Day Seven – Old friends

Fay, Carol and Amy returned refreshed after a day off, to be greeted by a no go area as we had a drone flying over the site to record the mosaics and parch marks, pale areas in the grass due to the drought conditions were the grass is over a hard surface, like a wall or compacted area like a path way, the site looked fantastic on the monitor, we await the results.

Here’s a picture from the top of the wall, not as detailed as the drone 🙂

guilloche Knots and swastika blocks

We have only done the first clean back to reveal the mosaics, we still need to go back over them cleaning again and then wet sponge them, the colours and patterns will then stand out.

Today we were joined by a volunteer and friend Jen and Allan a colleague of many years. Also we had a visit from another friend Stefan and his Dad, and as he had done finds washing last time we met, we found a good bit for him to have a go at digging. Stefan in 2016 pot washing and two years later digging, great job Stefan.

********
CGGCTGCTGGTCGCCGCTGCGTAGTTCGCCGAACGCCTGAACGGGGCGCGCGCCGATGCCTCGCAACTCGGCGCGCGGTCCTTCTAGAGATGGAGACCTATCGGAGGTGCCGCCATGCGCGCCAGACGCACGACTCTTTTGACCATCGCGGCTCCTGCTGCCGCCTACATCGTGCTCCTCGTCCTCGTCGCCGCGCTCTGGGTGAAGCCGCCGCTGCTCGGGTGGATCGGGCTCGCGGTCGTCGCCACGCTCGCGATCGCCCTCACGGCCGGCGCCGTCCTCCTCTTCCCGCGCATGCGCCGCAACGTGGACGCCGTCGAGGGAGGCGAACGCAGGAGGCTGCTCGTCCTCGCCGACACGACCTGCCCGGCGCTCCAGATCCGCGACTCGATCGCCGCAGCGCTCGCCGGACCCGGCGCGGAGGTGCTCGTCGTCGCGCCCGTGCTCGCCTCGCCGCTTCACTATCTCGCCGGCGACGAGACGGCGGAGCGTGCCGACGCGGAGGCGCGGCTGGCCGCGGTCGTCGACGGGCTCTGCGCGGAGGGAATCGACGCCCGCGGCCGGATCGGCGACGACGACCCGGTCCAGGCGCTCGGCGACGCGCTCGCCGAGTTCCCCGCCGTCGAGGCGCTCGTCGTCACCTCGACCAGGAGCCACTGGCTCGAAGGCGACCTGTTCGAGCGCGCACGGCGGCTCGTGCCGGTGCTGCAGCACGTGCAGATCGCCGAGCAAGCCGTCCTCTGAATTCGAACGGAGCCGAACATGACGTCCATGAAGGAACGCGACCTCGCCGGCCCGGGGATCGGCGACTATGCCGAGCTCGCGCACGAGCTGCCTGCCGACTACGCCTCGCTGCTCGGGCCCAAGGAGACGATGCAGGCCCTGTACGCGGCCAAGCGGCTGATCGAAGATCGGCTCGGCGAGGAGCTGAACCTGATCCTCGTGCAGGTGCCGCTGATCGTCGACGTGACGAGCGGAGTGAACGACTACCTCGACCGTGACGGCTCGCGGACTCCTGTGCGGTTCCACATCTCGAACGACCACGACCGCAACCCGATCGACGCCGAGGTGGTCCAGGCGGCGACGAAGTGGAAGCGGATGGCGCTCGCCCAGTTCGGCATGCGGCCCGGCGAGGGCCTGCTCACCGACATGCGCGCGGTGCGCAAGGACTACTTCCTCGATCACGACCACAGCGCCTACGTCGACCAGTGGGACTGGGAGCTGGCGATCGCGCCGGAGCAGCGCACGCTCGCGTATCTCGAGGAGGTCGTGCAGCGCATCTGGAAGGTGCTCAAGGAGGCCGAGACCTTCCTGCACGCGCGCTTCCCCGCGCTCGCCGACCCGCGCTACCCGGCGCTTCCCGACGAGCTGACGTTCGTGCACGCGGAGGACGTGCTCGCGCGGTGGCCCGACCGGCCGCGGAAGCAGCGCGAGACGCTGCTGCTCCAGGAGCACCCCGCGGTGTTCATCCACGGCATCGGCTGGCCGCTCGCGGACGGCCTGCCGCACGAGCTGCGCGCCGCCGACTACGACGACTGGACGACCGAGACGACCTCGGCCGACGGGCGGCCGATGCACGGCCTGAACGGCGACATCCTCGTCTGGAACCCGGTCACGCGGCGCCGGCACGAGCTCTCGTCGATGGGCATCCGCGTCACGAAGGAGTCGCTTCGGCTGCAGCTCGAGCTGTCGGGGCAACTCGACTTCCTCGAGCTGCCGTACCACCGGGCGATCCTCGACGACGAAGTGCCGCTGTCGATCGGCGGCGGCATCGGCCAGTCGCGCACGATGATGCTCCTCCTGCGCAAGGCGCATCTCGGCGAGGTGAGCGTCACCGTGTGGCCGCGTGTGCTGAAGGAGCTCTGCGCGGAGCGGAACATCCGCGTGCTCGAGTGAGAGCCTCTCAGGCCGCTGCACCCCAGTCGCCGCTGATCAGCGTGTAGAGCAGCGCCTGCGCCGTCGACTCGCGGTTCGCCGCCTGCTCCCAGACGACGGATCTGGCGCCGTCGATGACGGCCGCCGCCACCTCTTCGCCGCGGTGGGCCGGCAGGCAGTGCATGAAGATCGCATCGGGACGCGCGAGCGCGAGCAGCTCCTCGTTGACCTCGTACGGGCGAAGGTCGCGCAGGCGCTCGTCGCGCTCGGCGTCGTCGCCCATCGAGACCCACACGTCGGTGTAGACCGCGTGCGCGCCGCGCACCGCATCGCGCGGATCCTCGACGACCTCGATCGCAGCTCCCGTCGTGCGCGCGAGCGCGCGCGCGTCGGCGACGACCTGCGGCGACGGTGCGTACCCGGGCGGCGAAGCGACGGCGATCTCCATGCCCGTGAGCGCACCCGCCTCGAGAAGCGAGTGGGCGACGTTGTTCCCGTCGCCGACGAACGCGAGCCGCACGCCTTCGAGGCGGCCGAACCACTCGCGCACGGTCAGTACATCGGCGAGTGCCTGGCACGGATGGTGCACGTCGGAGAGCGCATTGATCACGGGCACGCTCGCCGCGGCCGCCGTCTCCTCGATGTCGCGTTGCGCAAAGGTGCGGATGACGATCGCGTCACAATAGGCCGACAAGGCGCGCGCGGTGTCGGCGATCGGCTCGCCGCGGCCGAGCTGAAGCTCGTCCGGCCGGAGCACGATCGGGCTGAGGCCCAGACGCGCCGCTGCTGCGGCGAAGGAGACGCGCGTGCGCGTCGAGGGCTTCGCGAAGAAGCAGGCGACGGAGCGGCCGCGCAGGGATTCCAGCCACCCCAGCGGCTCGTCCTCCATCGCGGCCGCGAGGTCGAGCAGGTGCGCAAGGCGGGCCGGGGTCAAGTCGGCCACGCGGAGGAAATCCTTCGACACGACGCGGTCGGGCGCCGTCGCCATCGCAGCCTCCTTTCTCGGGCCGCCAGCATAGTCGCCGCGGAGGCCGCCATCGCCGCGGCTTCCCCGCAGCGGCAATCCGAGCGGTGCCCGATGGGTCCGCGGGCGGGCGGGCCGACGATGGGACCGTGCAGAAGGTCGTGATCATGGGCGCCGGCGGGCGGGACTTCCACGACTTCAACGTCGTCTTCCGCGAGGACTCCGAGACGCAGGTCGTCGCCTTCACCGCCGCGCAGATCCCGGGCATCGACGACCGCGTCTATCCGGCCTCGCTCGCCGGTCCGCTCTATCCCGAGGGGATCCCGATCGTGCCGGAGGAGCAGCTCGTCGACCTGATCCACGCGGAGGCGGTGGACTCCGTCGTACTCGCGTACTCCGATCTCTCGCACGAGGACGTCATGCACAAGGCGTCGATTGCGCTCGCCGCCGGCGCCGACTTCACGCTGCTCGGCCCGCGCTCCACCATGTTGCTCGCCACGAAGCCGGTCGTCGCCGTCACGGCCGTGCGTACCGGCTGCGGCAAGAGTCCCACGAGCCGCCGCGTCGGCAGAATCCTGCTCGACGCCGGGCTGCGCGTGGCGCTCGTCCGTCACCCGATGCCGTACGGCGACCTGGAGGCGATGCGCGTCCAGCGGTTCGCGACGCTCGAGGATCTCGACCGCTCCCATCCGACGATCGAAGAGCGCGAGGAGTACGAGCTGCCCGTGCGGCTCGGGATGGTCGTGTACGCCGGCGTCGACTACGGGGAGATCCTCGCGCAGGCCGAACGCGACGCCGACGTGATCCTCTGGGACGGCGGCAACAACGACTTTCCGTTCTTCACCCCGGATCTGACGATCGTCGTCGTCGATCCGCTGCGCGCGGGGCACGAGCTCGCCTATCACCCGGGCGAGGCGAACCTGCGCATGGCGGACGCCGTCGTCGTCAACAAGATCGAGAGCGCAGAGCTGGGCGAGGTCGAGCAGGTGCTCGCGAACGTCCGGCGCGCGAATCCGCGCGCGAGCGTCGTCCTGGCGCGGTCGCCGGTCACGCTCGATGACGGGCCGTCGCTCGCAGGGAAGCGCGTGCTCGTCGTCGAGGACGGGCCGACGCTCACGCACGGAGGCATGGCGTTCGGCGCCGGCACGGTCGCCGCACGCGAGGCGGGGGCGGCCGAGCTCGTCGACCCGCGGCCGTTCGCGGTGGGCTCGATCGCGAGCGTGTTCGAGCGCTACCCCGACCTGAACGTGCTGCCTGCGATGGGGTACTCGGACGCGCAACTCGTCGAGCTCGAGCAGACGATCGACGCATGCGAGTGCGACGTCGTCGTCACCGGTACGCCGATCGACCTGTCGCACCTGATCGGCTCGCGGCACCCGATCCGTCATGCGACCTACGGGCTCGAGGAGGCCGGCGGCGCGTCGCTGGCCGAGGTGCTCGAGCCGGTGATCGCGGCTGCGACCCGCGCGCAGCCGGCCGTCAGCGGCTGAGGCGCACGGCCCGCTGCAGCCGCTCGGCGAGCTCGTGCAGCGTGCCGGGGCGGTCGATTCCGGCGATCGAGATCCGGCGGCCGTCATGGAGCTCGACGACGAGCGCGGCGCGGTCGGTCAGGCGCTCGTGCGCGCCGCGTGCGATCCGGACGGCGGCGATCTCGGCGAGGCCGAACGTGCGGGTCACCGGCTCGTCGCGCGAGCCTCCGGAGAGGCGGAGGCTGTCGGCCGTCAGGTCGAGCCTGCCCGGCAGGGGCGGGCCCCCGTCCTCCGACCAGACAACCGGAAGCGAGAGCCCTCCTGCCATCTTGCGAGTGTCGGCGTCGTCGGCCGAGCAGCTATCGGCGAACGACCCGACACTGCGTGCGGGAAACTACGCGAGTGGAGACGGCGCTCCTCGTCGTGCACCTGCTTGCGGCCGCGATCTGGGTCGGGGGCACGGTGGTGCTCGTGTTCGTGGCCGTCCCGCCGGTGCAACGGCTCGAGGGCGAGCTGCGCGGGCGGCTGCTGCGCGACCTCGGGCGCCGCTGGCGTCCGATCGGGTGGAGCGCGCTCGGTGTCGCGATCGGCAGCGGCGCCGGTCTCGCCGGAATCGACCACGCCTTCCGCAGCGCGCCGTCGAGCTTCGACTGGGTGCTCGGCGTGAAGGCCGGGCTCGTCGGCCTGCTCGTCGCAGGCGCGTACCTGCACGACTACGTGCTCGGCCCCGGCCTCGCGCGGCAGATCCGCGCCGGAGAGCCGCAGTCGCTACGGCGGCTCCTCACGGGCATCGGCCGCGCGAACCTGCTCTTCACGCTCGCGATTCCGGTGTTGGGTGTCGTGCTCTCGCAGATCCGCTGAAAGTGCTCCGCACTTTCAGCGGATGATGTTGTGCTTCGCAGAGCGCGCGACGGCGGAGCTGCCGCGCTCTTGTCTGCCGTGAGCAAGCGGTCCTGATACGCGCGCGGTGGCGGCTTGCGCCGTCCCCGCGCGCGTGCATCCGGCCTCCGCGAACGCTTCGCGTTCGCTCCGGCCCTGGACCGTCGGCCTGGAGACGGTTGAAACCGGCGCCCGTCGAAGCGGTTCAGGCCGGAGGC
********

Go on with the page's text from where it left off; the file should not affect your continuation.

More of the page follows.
Pictured above another great tile and pot washer was Stefan who hopefully will be back to do more

Stefan excavating mosaic with expert guidance from Amy and Jen

Over on the other side of the trench a cry from Carol turns all heads, she had found her first roman coin, a very small and worn one but there is a figure on the reverse so the coin experts will be able to tell us a date.

Carol and her coin

 

 

 

 

 

 

 

 

 

 

Day Six – Glass half full